A 100-Mile Radius Life
aka, my 2022 January-June experiment...
My podcast co-host Seth recently announced his six-month challenge for the first half of 2022. It’s audacious and I love it, and I wish mine could be the same. It’s no secret how I feel about social media — I’ve written about it and spoken about it, probably to the eyerolls of some readers or listeners — but the more I read, the more I learn, the more I contemplate, the deeper we go into the inevitable metaverse, the more I’m convinced that the bad outweighs the good and that the prophets are right.
Yes, there are good things about social media and I’m grateful for those. I’ve met some dear friends because of the platforms and I’ve kept up with others through them. I’ve learned a lot, I’ve had my mind changed, and I’ve found solidarity where I probably wouldn’t find it elsewhere.
But it’s making us sick. It’s making us sick individually, and it’s making us sick as a society. Even that verb tense, “making,” makes me pause because I’m convinced that adjective is already here: it has made us sick. We are unhealthy. I’m convinced of it, and I’m convinced that social media is a large culprit.
This leads me to the reason I can’t join in Seth’s challenge at the moment, due to a symptom of this very illness (though admittedly not the most caustic): I have a book releasing in just a few weeks.
Yep. I can’t fast from social media right now because Bitter & Sweet, my lovely next book, needs to find its readers. I have my doubts that these online spaces actually move the needle much when it comes to sales, at least in comparison to newsletters and podcasts, but alas. It is what it is at the moment.
I love this book and believe in it 100%, so my frustration lies entirely in the digital world we’ve created and not the publishers who use this digital world. (…Well, I am fairly annoyed at the broad publishing world in general who’ve bought into the belief that authors should shoulder the bulk of their own marketing. But that’s another topic.)
If I didn’t have a book about to release, I’d sure as heck make sure in my next signed contract with a publisher that I’m crystal clear about what I’m willing to do to spread the word and what I won’t. There’s enough evidence out there from other authors to show that social media isn’t the be-all, end-all must have space to ensure a book sells well. But the lovely publishers of Bitter & Sweet naturally assume I’ll use my social media accounts to share about the book, and I want to honor that assumption. And so, I shall need to remain on social media for the first part of 2022.
(However, there’s a pretty good chance that’ll be my challenge for the second half of 2022.)
So, what to do from January to June? I want to join in Seth’s audacity of doing something genuinely challenging. My word for 2022 is “stronger,” and I’ll share more to subscribers soon about what I mean by that, but a six-month challenge lines up well with the “stronger” that I want for my overall year. As I was praying over this idea, I was reminded that ultimately, the entire point of a challenge isn’t just to do something to see if I can do it, or to stick it to some Man or whatever. As much as I’d love to spend my first six months out of the clutches of billionaires, I don’t think Bezos or Zuckerberg will much notice or care what I do.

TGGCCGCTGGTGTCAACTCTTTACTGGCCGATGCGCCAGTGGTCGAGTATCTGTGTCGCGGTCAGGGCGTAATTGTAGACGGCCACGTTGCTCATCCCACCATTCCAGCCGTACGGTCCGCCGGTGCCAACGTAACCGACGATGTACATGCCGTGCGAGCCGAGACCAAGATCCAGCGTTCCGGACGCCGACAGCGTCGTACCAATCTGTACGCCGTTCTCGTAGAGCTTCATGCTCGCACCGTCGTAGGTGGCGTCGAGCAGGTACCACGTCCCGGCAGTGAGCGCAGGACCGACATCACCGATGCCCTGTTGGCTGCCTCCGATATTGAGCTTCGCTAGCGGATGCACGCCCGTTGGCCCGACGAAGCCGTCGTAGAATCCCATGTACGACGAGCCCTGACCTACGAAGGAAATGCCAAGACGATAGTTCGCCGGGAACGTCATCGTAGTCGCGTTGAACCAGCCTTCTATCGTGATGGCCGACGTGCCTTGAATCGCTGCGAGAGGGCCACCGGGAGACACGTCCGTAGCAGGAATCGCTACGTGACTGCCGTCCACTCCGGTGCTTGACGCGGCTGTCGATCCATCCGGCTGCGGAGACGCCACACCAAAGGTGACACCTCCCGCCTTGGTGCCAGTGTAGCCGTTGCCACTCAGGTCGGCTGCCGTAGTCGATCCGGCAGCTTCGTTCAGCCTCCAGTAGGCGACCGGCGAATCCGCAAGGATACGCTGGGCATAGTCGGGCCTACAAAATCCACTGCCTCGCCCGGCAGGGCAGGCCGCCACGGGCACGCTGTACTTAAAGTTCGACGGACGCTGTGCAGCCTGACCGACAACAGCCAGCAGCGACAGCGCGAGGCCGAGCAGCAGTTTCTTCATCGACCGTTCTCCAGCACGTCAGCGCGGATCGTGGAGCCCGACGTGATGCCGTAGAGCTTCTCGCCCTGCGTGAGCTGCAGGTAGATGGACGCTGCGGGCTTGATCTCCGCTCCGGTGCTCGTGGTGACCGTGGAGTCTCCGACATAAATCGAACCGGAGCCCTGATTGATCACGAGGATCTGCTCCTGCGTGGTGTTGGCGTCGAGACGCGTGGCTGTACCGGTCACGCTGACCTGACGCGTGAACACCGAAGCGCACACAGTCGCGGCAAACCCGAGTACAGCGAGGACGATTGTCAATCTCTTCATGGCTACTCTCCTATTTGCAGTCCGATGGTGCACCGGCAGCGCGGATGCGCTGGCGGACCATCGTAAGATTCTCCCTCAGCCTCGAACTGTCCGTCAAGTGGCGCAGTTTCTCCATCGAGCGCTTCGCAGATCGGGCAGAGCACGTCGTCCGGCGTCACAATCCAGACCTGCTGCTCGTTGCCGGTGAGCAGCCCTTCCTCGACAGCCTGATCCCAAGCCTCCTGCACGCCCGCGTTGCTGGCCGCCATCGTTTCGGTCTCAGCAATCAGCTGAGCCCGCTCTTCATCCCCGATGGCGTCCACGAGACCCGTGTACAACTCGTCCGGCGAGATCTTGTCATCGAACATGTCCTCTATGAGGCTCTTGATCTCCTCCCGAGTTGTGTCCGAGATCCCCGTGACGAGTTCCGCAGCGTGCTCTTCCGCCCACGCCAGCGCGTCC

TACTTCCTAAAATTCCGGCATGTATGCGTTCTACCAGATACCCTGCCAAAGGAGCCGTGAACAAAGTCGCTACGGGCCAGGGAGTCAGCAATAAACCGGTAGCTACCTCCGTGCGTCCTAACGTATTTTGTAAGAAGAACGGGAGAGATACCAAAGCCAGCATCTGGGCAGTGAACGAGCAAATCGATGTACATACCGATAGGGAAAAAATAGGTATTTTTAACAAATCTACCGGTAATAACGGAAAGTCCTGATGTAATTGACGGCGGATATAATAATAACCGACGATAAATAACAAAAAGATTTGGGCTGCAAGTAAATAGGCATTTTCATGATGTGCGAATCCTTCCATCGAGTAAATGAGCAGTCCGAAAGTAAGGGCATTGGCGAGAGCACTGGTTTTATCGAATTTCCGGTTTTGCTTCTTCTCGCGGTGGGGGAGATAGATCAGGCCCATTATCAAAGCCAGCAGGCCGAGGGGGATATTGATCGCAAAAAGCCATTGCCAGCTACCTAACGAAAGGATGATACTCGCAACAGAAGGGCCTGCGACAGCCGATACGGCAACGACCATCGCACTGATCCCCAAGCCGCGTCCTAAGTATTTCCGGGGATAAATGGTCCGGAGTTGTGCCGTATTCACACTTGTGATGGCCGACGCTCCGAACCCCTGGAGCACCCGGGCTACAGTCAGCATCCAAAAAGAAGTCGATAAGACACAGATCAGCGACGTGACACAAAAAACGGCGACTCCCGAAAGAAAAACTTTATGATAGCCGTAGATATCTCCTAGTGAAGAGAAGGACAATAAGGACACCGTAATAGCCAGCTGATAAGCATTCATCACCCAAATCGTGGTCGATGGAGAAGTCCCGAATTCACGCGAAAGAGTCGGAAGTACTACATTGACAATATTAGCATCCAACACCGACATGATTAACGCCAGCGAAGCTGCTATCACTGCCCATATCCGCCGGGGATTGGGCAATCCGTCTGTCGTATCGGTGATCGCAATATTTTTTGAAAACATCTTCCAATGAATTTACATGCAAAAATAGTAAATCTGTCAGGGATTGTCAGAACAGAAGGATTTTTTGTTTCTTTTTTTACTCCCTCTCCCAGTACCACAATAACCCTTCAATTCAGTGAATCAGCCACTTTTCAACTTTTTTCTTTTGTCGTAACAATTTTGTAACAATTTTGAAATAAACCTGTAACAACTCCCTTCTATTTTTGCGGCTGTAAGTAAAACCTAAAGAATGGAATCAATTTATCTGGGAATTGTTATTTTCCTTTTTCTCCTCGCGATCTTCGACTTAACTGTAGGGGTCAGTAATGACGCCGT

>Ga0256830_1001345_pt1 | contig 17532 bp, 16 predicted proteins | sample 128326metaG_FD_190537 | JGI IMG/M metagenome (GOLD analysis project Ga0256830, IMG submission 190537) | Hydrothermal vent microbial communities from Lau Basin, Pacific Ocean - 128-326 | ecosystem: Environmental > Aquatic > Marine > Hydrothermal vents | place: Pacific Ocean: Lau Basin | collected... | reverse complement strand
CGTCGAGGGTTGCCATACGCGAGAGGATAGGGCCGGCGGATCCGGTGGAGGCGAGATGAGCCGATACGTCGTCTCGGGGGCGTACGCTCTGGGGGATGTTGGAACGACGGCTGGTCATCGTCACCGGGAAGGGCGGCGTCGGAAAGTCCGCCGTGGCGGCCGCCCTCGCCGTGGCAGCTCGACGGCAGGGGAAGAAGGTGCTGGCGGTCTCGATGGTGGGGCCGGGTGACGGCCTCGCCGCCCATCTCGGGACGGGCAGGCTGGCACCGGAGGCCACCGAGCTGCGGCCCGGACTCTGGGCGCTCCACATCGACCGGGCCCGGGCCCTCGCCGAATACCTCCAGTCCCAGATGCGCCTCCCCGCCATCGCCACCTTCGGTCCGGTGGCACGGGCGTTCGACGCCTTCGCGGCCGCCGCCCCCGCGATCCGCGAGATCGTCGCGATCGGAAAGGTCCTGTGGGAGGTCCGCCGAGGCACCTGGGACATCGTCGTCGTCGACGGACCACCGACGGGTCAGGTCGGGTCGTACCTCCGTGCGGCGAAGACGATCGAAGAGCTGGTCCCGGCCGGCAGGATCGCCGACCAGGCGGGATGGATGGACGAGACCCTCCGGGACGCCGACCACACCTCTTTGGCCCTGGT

The only beneficial point to me participating in an audacious challenge is so that I grow in holiness, and so that I further my vocation as a wife, mother, community member, and writer. That’s it. That’s the only real reason that would keep me pursuing a challenge all the way to June. Not for good writing or podcasting fodder, and not because I think my actions will make a dent in the whole of society. Only because it would ultimately make me a better person. Make me more human. Make me more who I’m made to be.
And so. What to do. In all my brainstorming, one idea among the several keeps floating to the top and won’t leave my imagination, so I’m moving forward with that as a sign that it’s meant to be.
I’m spending January through June living in a 100-mile radius.
I don’t mean I’m not leaving the 100-mile radius around my house (though thanks to the ever-lingering pandemic, that just may happen anyway). I mean that I’m living small and local. I’m choosing to, as best I can and only by the grace of God, only participate, buy, and invest my time in only that which is immediately around me, within roughly 100 miles. If I travel, that circle will move with me.
This is what a 100-mile radius looks like for me at home:
I live in a small town north of Austin, which means 100 miles is roughly between Waco to the north and San Antonio to the south, as well as basically middle-of-nowhere to the east and west. There’s some great small towns and big cities within this circle, and it’s larger than I initially imagined it would be. But that doesn’t mean this’ll be easy.